“Bouts of clarity are best at the ballpark,” said Kathy, who met Tony 24 years ago in his first season in Cedar Rapids. “It’s his comfort zone. His security is here. This was his childhood passion and became his career for several years.”

Kyle was a youth when his parents shared Tony’s baseball accomplishments. Tony, a California native, played collegiately at San Diego. He was a first baseman for the Kernels’ 1994 Midwest League Championship team, belting 18 home runs and 20 doubles with 64 RBIs.

The younger Moeder was in awe when he saw the championship rings and that left him wanting to earn his own someday.

“When he was teaching me as a little kid, I knew I should listen because I want to be as good as he was,” Kyle said. “I thought it was the coolest thing ever. It made me super proud.”

Interestingly, both are willing to forfeit bragging rights. Tony conceded that Kyle has more talent in the early stages of his baseball career, while Kyle aspires to match his dad’s achievements.

“I think he’s better,” Tony said with a quick laugh after noting, “He plays a heck of a good third base. It makes me feel great. He hits the ball real well.”

“I don’t know about that,” Kyle said. “He’s being a little nice there. Everything I’ve heard about him playing, from being a power hitter to his glove in the field, I think he’s better.

“If I keep working, you never know.”

As good as Kyle is on the field, Tony is as pleased with the son he raised away from the diamond.

“I’m proud of him off the field,” Tony said.

Tony helped teach Kyle the fundamentals, becoming involved in coaching when Kyle was at about the 8U level. Kyle was thrust into the role of coach’s son. He said Tony balanced being tough, but demonstrated patience.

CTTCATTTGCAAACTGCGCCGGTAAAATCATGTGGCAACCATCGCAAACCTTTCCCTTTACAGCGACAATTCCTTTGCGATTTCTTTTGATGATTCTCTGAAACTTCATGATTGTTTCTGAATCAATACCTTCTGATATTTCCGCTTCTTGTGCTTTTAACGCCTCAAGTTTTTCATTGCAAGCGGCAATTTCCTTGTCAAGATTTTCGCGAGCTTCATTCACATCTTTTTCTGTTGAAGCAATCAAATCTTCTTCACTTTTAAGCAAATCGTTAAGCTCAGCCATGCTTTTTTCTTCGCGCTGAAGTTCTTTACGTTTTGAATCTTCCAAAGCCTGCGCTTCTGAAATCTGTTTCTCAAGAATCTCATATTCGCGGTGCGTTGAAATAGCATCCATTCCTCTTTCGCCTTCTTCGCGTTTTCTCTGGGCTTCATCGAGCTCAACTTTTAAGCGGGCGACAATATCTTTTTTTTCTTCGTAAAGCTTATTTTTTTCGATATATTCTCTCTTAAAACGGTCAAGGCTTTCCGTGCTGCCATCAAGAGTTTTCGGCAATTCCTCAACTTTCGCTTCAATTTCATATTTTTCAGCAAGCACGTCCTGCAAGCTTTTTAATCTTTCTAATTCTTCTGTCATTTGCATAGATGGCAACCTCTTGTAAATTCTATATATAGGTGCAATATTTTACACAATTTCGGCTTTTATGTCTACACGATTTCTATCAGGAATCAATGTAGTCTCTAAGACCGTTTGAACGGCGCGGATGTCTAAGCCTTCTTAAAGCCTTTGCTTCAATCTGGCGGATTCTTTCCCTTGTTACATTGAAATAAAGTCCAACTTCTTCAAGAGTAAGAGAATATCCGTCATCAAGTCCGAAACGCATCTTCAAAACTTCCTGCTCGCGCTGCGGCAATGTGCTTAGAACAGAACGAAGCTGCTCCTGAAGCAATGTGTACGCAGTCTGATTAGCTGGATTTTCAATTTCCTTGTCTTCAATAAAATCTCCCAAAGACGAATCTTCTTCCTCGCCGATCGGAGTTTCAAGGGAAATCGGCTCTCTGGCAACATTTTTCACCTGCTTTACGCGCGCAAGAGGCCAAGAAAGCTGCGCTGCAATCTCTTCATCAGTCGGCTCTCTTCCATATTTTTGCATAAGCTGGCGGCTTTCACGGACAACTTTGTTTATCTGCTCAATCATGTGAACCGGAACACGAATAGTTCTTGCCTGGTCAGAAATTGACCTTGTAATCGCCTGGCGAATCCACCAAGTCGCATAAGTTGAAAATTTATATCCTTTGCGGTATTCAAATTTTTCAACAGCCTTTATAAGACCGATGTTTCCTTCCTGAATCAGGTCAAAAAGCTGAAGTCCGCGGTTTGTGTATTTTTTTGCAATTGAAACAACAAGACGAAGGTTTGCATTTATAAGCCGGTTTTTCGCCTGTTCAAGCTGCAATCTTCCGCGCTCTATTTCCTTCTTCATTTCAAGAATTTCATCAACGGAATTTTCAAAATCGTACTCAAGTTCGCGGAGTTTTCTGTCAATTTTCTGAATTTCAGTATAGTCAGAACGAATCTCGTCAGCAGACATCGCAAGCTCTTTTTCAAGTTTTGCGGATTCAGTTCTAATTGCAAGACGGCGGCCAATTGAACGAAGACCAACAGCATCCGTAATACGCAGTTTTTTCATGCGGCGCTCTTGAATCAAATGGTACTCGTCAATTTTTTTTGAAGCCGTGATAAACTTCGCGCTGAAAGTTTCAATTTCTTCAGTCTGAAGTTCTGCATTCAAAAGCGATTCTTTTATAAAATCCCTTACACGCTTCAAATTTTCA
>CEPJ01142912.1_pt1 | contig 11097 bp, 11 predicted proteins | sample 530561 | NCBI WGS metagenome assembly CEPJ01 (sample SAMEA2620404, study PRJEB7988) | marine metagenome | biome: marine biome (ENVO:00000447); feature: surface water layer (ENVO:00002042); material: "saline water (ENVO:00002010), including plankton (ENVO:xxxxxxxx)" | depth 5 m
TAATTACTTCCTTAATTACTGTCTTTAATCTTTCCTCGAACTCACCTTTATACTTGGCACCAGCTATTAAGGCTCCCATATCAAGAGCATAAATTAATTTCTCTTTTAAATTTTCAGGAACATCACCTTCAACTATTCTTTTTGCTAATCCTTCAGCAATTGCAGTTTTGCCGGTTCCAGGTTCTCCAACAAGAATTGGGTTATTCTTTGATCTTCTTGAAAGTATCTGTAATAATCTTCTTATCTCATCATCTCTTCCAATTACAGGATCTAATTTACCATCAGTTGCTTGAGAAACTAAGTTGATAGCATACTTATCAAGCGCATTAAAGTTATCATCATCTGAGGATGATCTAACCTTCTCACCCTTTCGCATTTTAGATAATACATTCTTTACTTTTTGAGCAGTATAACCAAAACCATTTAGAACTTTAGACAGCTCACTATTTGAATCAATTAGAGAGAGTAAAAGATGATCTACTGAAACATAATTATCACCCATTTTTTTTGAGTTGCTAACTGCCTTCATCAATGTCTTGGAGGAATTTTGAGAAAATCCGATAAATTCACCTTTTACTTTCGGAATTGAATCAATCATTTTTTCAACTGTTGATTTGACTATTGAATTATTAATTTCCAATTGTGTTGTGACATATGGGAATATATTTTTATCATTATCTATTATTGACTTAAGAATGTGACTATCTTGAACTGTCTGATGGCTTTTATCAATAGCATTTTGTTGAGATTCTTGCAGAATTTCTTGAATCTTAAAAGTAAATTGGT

Father/son and coach/player shared a special moment when Kyle’s 14U Saints Silver team won a USSSA championship. Tony served as an assistant to Xavier football coach Duane Schulte on that staff.

“Quinn’s dad was the head coach and we won the state title,” Tony said. “It was neat.”

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Tony passed on the intricacies of hitting. Kyle said the emphasis on his top hand in batting and throwing his hands at the ball still echo in his mind. A good reason he is hitting .417 with 40 hits, including seven doubles, three home runs and 35 RBIs this season.

“He is a natural hitter,” Xavier Coach Dan Halter said. “He has hitting in his DNA, obviously.”

Kyle has produced a strong junior season after missing last season to a meniscus tear. He leads the Saints in hits, home runs and RBIs. His 24 runs and .508 on-base percentage ranks second on the team. Kyle has a 2-to-1 walk-to-strikeout ratio at the plate.

“He works super hard,” Halter said. “He leads by example. He’s locked in and focused. On the field, he’s made some big plays at third. He’s had a lot of big hits for us. The great thing about him is the moment is never too big.”

The condition has prevented him from working and being able to drive. Friends and teammates’ parents have rallied around the family, taking Tony to games when Kathy isn’t free. They have appreciated the support from family and friends.

“This community is unbelievable,” Kathy said. “I have people reach out to ask what they can do to help.”

Kyle cherishes each game Tony can attend, calling it a blessing to have him at a baseball, football or basketball game. He said he can’t help but smile, seeing his dad enjoy baseball.

“This is his passion,” Moeder said. “This is his game. He loves this game so much. Although he has this disease, he still loves the game. He understands it and wants to be around it.”

l Comments: (319) 368-8679; kj.pilcher@thegazette.com